What can I say to "Perhaps some time in future there may be a demand for freeing female sexuality out of the boundary of marriage. If that occurs how would you react Mr. Mishra?"? Well, this reader at least seems to have missed my point here. Freeing female sexuality out of the boundary of marriage means nothing in itself. What I said was that for fear of a woman's sexuality, her personality development is obstructed. Her desires, her ambitions, her aspirations to cherish a goal, strike a path for herself, realize her dreams, eke out her own identity are foiled and suppressed for fear of her sexuality. There is its other side, the economic one. Female sexuality is inevitably bound up with the domestic economy of male chauvinism. But that's another matter right now. Just by sleeping with numerous men or women will not make a woman or a man a Buddha or an Einstein. If that were the case, the science labs and research universities would be filled with male and female prostitutes. But it is the freedom to choose and equal support for personality development that will certainly pave a step in that direction. The fear of sex, not the act of sex itself, on the part of the guardian of a young Hindu woman at present is one of the greatest obstacles in her personality development.
     Finally, the issue of living in different Nepal that Mr. Shrestha raises so enthusiastically deserves attention. "It seems [Mr. Mishra] comes from a different Nepal than I come from," says my learned respondent. Well, he is right. But I thought I would raise this issue of Nepal and Nepali in my subsequent series on Nepali nationalism. Here, however, I would perfunctorily say something. There are indeed many Nepals: the Nepal of the beneficiaries of the system and the ruling classes is certainly different from the Nepal of the hilly and plain tribals, the lower castes, the untouchables, those who look different from how they should look in the dominant Nepali configuration, speak a different tongue from the one that the ruling castes speak, belong to a different gender from the ruling gender, live in a different region from the one where the powers- be live and thrive on foreign aid and grant and loan. It seems that either Mr. Shrestha is blind or I see too much or maybe we have two sets of eyes, his and mine belonging to two different species, colored and powered differently. Mr. Shrestha assures me that he would find women in Nepal "doing business, talking, working, laughing, worrying, singing, quarreling, dancing" when we walk the various regions of Nepal together. He sounds as though he is the only one who has walked in Nepal, and I spent my childhood and youth in Mars. This effusive outburst means nothing. Even in the most inhuman conditions of Hitler's concentration camps, men, women, and children did all those things. In fact, it is said that in the crowded situation and in the camp's inhuman life, the female inmates of the camps got more pregnant than in any other time. What I mean is how much opportunity the society offers to its male members in comparison to its female members is what is at the bottom of the question. Other analyses are but part of this goal.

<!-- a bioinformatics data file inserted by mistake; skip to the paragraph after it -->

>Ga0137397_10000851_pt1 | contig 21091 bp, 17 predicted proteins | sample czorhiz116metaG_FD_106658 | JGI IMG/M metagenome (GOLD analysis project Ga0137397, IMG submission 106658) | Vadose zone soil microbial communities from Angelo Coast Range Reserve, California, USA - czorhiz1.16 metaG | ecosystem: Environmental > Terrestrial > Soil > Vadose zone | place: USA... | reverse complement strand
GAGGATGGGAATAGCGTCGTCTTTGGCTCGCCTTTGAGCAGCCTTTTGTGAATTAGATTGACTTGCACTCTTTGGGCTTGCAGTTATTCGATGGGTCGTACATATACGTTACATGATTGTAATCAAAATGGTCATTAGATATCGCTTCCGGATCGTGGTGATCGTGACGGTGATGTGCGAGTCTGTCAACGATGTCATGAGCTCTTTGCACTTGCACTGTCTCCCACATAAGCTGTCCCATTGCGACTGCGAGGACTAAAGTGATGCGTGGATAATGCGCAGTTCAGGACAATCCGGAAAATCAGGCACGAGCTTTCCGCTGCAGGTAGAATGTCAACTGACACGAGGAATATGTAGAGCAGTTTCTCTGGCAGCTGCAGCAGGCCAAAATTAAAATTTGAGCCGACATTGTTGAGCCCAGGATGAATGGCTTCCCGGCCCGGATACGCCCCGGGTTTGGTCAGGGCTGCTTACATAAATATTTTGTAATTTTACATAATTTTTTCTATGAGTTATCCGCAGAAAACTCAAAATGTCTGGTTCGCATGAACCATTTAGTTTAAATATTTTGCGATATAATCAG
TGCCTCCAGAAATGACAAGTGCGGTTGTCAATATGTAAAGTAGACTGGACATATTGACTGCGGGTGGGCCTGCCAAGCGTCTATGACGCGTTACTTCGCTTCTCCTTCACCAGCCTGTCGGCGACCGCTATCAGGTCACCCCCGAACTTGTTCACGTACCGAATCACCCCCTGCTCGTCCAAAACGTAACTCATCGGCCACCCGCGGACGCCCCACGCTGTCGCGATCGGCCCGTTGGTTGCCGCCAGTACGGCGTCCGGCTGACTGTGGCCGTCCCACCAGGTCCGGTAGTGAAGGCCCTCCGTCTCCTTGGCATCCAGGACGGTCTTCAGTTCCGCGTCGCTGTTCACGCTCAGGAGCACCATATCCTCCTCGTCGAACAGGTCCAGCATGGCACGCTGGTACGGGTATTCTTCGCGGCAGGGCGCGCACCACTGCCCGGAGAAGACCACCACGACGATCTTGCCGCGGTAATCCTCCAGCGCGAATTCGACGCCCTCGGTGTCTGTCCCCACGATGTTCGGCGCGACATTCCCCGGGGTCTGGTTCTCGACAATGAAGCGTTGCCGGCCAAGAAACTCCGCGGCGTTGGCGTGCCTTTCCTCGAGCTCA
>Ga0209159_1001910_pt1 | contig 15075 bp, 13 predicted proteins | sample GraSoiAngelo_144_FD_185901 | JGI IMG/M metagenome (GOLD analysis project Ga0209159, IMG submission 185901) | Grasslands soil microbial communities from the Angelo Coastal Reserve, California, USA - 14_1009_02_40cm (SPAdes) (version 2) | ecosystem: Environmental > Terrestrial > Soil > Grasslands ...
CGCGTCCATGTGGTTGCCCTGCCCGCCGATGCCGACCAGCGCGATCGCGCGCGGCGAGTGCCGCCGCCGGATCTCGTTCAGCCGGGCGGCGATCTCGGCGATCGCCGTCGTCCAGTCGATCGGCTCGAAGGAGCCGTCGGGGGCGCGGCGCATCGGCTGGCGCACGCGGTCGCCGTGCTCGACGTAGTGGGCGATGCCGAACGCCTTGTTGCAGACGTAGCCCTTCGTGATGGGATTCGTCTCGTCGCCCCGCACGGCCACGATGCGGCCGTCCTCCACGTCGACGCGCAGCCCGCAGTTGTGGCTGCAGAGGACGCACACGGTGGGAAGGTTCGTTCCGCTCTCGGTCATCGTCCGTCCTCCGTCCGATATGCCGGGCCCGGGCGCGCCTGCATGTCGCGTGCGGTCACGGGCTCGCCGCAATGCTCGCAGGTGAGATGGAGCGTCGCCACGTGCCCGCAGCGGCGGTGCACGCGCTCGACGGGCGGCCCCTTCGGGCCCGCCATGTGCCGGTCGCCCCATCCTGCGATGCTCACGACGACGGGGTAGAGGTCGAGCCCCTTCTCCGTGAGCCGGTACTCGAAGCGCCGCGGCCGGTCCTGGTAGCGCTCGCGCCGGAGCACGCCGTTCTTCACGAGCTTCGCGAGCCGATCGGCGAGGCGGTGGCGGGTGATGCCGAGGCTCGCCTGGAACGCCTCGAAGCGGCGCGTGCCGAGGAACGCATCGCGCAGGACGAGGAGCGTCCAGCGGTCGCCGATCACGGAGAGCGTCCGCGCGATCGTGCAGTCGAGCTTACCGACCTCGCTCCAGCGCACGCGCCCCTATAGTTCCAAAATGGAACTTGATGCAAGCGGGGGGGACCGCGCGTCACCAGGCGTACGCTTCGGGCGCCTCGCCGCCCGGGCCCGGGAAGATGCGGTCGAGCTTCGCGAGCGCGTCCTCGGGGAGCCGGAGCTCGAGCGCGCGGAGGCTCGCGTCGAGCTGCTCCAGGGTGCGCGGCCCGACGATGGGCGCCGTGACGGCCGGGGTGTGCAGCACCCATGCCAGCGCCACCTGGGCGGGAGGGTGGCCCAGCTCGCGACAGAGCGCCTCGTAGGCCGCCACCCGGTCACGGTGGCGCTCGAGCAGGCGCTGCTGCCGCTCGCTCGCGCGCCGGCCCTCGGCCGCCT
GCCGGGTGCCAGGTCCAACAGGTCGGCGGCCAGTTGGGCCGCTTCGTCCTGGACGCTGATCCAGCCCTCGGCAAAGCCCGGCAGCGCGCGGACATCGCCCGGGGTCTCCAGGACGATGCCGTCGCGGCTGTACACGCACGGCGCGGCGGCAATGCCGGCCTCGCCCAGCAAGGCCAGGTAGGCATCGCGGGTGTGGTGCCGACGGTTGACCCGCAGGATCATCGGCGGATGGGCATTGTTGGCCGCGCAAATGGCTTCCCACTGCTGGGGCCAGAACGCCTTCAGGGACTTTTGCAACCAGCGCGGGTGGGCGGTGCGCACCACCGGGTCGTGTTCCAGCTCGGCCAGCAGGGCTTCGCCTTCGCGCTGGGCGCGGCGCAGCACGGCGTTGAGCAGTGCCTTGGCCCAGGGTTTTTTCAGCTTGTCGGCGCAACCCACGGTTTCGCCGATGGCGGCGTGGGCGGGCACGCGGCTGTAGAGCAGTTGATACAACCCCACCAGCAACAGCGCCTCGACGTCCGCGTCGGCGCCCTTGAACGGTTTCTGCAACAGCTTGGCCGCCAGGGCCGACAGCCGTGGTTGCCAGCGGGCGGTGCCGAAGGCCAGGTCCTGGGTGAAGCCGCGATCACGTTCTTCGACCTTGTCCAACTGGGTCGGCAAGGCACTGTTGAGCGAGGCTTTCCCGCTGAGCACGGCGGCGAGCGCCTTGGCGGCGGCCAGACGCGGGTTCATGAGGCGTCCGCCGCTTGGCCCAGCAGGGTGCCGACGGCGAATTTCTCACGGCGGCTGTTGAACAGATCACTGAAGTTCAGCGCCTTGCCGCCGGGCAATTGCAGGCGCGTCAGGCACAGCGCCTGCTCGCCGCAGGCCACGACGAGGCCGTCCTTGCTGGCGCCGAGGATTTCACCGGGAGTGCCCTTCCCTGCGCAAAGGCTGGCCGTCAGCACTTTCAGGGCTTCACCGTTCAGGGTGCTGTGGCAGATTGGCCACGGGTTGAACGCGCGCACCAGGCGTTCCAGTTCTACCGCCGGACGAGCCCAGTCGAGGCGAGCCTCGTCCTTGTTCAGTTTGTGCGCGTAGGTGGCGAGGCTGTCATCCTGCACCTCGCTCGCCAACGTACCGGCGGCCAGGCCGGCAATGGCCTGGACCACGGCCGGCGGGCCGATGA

I don't think we need to be defensive about our culture or anyone needs to be defensive about their cultures. An intellectual's task is to mercilessly analyze and interpret any culture and show the problems there for the society to detect them and solve them, always keeping in mind the full development of the potential of its members, male or female, this caste or that caste, this race or that race, living in one region or another, speaking one language or another. If an intellectual fails to accomplish this task, then he participates in the oppression of the dominated by the dominant. I for one don't have to advertise my culture to anybody; I know I stand on a solid ground, although there are some holes in it that I must deal with.